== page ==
Dr. Mathies states that Finland is recognizing the importance of retaining skilled immigrants who have already moved to the country and who are yet to come mostly for their higher studies. But he also says that the country needs to step up their game to recognize and actively support the foreign talent and the Finnish nationals who are willing to work outside the traditional norms of Finnish culture. The country should support them in finding suitable careers with decent incomes. Finland is already experiencing labour market challenges due to a lack of skilled labourers in a number of industries such as Nursing. Moving forward it is going to be more challenging if Finland is unable to identify and recruit new talents in other industries without forming a pathway for foreign talents to step in.
He also discussed the Ministry of Education and Culture plans that may help Finland avoid the labour shortage in the future.
“The Ministry of Education and Culture is speeding up the desire to bring international students. They want to triple the number by 2030. And they want to keep them at a 75% rate in the country.”
Charles Mathies appreciates the collective effort of the country in identifying the necessity of foreign talent to retain in the country for a smooth workflow in the future. Yet Finland still should consider moving more quickly by taking necessary measures to provide opportunities for international talents to join the country’s labour market.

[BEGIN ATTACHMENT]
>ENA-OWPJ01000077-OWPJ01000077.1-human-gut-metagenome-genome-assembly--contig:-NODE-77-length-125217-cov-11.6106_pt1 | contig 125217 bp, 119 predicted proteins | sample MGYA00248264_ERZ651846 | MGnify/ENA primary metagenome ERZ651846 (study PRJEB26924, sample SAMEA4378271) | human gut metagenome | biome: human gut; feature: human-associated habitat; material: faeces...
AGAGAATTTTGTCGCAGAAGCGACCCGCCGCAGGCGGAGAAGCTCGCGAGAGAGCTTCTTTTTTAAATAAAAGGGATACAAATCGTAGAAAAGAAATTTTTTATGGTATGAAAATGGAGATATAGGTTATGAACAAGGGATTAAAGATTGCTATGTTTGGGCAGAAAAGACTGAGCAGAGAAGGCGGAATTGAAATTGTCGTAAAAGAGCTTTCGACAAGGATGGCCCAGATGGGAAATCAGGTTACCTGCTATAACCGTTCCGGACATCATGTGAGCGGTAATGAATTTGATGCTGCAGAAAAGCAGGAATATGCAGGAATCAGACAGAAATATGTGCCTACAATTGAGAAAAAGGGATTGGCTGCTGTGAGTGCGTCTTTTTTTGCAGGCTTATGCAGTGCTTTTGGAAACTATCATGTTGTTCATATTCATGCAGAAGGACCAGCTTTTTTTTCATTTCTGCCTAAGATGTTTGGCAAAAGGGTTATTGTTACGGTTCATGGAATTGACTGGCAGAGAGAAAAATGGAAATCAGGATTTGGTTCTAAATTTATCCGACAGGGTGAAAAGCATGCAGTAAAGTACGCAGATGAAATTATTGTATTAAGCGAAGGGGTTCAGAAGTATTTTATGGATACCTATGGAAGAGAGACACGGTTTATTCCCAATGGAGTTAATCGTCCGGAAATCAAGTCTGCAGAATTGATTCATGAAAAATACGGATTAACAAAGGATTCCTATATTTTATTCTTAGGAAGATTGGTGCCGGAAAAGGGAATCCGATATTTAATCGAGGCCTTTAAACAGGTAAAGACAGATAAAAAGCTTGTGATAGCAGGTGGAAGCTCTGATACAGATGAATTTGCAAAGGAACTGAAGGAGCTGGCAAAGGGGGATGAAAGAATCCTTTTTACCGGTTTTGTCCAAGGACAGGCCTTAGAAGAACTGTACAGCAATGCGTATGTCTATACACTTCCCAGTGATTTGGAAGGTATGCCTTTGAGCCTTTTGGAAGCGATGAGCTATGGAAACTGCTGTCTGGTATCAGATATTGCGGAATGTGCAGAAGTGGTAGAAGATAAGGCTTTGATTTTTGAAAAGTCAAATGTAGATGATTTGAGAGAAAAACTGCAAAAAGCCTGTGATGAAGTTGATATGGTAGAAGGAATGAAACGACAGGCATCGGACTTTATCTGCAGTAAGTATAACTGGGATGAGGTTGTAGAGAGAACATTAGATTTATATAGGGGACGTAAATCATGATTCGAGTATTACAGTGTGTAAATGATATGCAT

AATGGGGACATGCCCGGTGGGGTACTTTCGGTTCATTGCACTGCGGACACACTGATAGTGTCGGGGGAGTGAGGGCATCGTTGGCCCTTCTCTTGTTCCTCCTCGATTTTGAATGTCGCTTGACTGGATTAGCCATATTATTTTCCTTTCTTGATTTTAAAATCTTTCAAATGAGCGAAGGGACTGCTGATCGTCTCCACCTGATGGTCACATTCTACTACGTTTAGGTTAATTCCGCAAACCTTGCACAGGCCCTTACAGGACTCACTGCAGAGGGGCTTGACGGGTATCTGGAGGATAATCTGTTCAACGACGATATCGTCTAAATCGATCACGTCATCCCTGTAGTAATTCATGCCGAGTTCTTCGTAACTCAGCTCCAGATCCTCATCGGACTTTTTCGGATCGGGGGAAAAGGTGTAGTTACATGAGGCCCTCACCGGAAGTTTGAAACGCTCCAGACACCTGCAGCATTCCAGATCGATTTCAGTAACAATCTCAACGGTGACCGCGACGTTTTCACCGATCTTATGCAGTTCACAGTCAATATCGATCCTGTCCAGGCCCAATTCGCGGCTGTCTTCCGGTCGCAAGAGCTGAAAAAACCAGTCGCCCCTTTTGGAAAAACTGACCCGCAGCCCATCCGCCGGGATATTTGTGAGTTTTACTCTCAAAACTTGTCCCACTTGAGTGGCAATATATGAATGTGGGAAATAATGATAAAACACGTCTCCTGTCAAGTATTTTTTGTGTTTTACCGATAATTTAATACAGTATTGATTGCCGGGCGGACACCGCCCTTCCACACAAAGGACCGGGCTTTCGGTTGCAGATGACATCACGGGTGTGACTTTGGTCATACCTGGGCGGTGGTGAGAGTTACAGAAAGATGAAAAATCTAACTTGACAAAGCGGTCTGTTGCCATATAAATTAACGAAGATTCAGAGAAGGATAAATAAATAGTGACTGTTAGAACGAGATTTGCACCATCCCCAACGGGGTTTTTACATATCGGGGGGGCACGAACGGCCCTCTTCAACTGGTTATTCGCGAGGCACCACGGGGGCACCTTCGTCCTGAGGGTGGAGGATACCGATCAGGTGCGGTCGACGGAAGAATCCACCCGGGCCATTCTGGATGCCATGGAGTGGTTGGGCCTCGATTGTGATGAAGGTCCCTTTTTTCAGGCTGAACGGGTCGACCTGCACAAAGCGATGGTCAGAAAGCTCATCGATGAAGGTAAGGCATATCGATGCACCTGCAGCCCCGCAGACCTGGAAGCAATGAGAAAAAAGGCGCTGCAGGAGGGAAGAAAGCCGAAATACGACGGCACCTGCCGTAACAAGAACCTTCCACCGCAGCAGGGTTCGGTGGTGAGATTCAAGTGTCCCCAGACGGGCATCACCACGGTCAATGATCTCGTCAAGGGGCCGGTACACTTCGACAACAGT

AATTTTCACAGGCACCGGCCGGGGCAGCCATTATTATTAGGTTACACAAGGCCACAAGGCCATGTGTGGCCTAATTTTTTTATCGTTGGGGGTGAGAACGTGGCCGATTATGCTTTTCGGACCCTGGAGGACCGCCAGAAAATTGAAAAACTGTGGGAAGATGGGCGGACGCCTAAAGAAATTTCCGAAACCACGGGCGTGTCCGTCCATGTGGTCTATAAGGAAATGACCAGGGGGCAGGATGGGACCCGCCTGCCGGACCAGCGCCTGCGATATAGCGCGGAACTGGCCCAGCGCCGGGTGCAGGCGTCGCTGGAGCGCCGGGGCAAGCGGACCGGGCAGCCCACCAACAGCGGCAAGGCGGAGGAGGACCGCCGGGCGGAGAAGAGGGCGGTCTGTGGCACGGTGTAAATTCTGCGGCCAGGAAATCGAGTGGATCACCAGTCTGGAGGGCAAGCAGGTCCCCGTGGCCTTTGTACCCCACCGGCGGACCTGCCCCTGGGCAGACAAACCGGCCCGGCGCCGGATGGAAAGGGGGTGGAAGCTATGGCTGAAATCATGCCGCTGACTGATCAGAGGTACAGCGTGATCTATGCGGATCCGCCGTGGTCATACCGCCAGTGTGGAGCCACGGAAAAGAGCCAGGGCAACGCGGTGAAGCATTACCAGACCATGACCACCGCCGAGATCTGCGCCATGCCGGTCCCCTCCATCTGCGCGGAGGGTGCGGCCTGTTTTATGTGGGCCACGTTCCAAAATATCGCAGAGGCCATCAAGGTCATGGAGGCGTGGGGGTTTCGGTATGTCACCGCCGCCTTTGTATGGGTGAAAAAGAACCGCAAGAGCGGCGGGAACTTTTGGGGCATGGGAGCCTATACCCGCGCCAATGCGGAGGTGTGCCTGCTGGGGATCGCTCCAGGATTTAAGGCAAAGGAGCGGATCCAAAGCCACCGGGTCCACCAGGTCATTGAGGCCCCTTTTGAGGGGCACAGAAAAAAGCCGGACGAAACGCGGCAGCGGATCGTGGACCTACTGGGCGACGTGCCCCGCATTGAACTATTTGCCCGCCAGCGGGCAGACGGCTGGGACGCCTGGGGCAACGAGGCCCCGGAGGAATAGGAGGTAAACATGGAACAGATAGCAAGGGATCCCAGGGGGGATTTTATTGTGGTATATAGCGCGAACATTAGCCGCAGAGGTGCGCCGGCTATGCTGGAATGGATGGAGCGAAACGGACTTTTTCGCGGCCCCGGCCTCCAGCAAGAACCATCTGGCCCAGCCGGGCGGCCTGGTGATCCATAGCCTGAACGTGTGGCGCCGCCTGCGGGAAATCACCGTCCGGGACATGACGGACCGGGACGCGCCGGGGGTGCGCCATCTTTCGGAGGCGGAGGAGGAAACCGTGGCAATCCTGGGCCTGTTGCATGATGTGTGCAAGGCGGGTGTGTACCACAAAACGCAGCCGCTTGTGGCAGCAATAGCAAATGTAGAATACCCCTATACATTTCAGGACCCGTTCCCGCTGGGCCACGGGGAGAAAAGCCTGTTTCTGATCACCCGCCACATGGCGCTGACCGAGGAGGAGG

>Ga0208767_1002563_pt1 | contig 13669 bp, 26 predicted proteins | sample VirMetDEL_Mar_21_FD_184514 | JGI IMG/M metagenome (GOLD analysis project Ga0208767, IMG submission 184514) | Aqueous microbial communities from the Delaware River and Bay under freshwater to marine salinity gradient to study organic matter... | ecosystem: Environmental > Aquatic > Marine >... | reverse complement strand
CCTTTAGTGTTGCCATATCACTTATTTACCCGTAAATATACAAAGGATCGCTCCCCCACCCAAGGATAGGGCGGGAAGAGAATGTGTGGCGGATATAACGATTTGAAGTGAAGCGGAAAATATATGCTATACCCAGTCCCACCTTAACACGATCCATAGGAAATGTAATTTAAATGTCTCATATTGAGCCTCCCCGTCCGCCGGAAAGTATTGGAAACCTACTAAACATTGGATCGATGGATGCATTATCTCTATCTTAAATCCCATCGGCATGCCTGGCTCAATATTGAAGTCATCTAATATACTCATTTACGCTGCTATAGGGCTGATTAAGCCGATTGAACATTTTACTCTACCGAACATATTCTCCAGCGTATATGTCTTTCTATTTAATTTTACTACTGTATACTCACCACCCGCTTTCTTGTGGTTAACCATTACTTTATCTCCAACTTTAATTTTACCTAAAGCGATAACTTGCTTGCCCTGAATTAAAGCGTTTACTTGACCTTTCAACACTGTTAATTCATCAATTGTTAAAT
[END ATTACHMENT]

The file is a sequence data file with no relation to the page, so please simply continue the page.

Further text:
Further, he explained why Finland is still figuring out how to recruit foreign nationals and integrate them into their labour force. Finland historically has had a very low percentage of migration and even after 1995, the year Finland entered the European Union, to date, there have been low numbers of inter-EU migration cases compared to other EU countries. But since a large portion of the workforce is retiring each day or being pension eligible, Finland is in a state where they have no option but to invite skilled immigrants into their workforce.
“We are in a transition period right now. People in the government and in the ministries are trying to do the right things and trying to push this path through but it’s ultimately going to be the society that moves this through, and I think it’s still going to be another 5–10 years before we really see this change.”
We next moved on to the discussion about the education system in Finland. As a Higher Education expert, Dr. Mathies brought to light that currently, Finland is doing a good job at retaining foreign students who come here for their higher education.
“If we look at the research, Finland does a very good job at retaining the students. About 2/3 of the students stay here in Finland [after their studies]. When we look at ‘do students stay where they studied?’, what we find is that the students who studied outside of the large cities like Helsinki, Tampere, Turku; those students actually stayed in Finland at a much higher rate. But they are not staying in the same city where they studied as they were moving elsewhere within Finland… this goes to the regional development (outside of the Helsinki region) issue and this has been a topic in Finland already for some time, outside of immigration concerns”.